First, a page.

Panthers hire Frank Reich.
Carolina’s search for a new head coach ends with the team announcing the hiring of Frank Reich.
of Carolina Panthers They were looking for a new leader and they found one on Thursday Frank Reich.
Former Indianapolis Colts head coach He returns to the city with a famous work historyThat includes being the first quarterback in Panthers history. He won a Super Bowl as offensive coordinator with the Philadelphia Eagles and finished 40-33-1 in his five years as the Colts’ head coach.
And while the aforementioned accolades look impressive on paper, Reich’s ability to lead a young Panthers locker room and develop a franchise quarterback will be key to his success in Carolina.
Reich is getting a second chance to lead the franchise after him. This past season in Indianapolis, a sad failure. And he believes one of his former players — who worked with him in Philadelphia and Indianapolis — will take advantage of his opportunity in Carolina.
“First and foremost, they’re going to have a young quarterback, and Frank has a great history of developing young quarterbacks,” former NFL tight end Trey Burton told The Observer on Thursday. “His system is not very complicated. It’s not something that takes three, four or five years for the quarterback to go down. He’d be better off picking up his brother — whether it’s the draft or free agency.
“And he’s a little different guy than the last two head coaches the Panthers have had. He’s a guy with a proven resume in the NFL and someone who’s had success and really competitive teams over the last couple of years.
Burton played in the NFL for seven seasons. During those three campaigns, Rich served as Burton’s offensive coordinator or head coach. Following the 2017 season, Reich led backup Nick Foles on a miraculous run through Super Bowl LI before heading to the Colts and hoisting the Lombardi Trophy.
After their success together in Philadelphia, Burton is eager to join Reick in 2020 with the Colts. A versatile player, Reich wanted to use his playmaking creativity, a trait he is sure to use in the new Panthers offense.
“He’s very dangerous because he likes to play tricks, he likes different looks,” Burton said. “He likes to keep his form the same, but he’s also very good at running and different things. He’s not sloppy at all – he’s very creative.”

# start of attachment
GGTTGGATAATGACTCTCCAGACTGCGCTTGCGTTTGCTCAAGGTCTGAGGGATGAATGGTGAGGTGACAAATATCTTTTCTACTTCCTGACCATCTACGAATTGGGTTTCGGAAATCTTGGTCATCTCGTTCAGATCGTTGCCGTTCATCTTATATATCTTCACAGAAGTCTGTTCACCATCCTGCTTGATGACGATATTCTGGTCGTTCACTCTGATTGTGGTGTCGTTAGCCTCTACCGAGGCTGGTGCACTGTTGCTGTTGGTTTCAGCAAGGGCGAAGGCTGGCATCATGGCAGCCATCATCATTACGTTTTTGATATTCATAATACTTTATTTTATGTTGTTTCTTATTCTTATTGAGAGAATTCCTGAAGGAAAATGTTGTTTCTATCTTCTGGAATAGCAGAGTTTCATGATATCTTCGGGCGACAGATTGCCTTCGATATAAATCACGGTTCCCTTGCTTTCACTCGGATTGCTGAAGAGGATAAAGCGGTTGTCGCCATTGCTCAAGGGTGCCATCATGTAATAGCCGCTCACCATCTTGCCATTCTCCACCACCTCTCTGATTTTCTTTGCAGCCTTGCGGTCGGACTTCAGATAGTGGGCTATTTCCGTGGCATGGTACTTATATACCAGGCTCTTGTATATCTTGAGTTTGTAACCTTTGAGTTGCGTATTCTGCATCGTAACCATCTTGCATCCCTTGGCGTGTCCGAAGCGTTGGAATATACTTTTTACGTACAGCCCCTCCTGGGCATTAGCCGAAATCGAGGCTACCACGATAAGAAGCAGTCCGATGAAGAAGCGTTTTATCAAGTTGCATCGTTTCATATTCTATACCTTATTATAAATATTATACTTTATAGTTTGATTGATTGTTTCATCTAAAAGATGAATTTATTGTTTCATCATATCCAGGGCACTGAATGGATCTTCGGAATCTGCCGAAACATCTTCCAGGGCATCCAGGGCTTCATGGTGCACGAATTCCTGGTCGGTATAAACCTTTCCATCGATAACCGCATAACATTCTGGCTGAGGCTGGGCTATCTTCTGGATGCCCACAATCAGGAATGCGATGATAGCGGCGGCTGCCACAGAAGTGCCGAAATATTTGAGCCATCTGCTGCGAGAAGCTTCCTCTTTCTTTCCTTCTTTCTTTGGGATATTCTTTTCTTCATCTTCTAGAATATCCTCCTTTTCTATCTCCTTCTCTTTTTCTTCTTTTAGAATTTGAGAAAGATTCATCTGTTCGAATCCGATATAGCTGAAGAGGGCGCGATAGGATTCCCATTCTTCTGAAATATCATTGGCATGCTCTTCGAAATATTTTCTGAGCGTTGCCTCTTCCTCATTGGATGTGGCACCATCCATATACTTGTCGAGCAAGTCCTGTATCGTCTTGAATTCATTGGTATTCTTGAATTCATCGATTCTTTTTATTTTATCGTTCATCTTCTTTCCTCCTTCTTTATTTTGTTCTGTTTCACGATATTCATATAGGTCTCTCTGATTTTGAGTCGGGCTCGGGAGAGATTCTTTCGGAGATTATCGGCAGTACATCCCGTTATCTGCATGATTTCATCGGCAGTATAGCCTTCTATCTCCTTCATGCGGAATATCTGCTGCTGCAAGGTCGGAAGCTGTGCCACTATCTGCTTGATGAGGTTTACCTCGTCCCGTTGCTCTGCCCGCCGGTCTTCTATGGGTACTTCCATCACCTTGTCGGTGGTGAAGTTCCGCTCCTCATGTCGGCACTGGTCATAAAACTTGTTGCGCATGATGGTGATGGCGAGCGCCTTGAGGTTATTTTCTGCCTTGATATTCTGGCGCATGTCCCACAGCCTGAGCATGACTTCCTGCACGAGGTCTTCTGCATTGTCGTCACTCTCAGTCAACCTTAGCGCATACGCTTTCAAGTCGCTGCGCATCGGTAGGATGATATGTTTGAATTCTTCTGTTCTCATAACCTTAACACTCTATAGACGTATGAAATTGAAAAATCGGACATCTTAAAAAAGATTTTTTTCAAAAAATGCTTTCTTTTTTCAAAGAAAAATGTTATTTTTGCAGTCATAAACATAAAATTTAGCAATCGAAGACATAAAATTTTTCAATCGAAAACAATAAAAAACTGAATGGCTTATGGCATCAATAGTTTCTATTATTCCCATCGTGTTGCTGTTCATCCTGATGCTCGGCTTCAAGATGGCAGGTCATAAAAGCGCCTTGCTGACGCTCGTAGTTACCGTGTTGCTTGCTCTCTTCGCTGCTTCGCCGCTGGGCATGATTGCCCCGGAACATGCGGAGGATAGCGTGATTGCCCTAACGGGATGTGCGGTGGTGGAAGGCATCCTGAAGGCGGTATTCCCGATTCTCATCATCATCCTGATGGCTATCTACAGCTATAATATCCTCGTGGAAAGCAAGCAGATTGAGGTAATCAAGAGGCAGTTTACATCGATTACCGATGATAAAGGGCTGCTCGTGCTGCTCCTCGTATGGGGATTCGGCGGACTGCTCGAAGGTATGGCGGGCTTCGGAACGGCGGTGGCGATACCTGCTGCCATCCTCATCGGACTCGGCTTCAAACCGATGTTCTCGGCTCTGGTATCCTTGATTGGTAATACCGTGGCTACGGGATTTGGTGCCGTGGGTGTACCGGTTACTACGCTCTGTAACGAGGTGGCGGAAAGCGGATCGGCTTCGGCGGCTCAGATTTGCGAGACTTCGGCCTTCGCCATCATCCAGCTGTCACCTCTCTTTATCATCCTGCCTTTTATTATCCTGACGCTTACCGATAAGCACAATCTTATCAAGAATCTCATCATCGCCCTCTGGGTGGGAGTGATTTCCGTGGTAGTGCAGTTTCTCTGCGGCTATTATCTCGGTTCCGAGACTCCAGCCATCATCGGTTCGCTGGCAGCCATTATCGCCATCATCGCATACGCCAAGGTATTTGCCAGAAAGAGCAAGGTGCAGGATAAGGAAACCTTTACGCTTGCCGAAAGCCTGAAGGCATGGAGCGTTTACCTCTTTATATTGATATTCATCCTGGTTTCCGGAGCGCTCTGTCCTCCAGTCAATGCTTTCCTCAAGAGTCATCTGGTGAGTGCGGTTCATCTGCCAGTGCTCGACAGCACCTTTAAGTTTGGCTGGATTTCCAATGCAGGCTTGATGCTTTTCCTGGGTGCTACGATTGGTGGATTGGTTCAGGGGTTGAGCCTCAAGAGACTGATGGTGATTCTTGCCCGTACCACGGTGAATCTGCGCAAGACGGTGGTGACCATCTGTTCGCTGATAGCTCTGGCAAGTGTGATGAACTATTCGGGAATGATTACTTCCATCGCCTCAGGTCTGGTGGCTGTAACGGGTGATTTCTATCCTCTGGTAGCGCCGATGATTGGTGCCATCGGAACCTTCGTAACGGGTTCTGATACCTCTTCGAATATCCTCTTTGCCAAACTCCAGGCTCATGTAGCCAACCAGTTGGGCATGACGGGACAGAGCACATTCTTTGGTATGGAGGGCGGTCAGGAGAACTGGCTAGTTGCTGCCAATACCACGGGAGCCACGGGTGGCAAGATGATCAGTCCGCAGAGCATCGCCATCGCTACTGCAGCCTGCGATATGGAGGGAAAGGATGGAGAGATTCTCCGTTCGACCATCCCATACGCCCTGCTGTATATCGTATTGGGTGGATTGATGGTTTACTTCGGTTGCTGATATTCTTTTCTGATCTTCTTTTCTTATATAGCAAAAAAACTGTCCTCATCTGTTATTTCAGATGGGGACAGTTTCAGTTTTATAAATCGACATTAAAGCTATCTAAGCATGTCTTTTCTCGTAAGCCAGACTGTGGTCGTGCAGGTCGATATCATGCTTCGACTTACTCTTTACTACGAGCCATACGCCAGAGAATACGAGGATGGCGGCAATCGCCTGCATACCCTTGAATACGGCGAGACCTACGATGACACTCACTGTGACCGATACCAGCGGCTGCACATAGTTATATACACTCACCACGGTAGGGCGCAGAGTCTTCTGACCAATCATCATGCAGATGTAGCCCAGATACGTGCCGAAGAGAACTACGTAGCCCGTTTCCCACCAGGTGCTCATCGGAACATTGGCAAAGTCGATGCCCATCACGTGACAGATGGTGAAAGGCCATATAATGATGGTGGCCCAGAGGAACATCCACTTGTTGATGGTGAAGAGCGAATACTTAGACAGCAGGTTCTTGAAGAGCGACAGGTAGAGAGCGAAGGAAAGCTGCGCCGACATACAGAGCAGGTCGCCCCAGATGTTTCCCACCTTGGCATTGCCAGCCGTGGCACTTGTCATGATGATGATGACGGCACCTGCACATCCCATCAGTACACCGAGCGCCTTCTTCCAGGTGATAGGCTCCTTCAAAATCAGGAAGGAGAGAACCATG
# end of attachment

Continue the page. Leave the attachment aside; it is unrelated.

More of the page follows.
During their meeting, Reich outscored Burton and the Colts 11-5. Although the team lost in the first round of the playoffs, Burton looked back on that season with fond memories of the way Rich led the team.
“His analogy was, ‘We don’t ride the waves of the ocean. We create our own wave of positive motivation and positive thinking,’” Burton said. “So no matter what the situation is, whether it’s the last game or the previous game or the situation, we’re going to go forward and create our own momentum.”
Burton describes Reich as an approachable mentor who can talk to players about anything. Rich’s even-keeled nature makes him easy to relate to. And according to Burton, even though he’s a serious leader, he doesn’t mind having fun or joking around with the players.
“He’s the kind of guy you want to play well because he’s a good guy,” Burton said. “It’s like having a best friend – you want your best friend to do well. You don’t want your best friend to be mad at you. You want to be there for him every chance you get, and you stick up for him because he treats you so well. You never worry about Frank losing his mind over someone or (about swearing at someone). He’s pretty cool.”
And while there’s no mistaking Rich’s demeanor for being overbearing at all, Burton believes he hands accountability to his staff and that the head coach-locker room will benefit from his hands-on approach.
“There’s a small percentage of men who want people to yell at them and yell at them,” Burton said. “There are always guys on staff for that, but the majority of the NFL community is big guys who want to talk like big guys. And they want to talk like a big guy instead of yelling like you’re in college or high school.
Rich has been a player in an NFL locker room before. His experiences, which occurred before most of his players were born, help him understand the trials and tribulations of the locker room during the season.
After spending 14 years under an NFL helmet, he has a perspective that few other head coaches have been able to capture. That attitude should help him as he prepares to overcome a locker room that has embraced the coaching style of the interim head coach. Steve Wilkes.
“He definitely plays a big role because he’s been in the game and he’s done it before,” Burton said. “He mostly knows what we’re going through.”
This story was originally published January 26, 2023 3:36 pm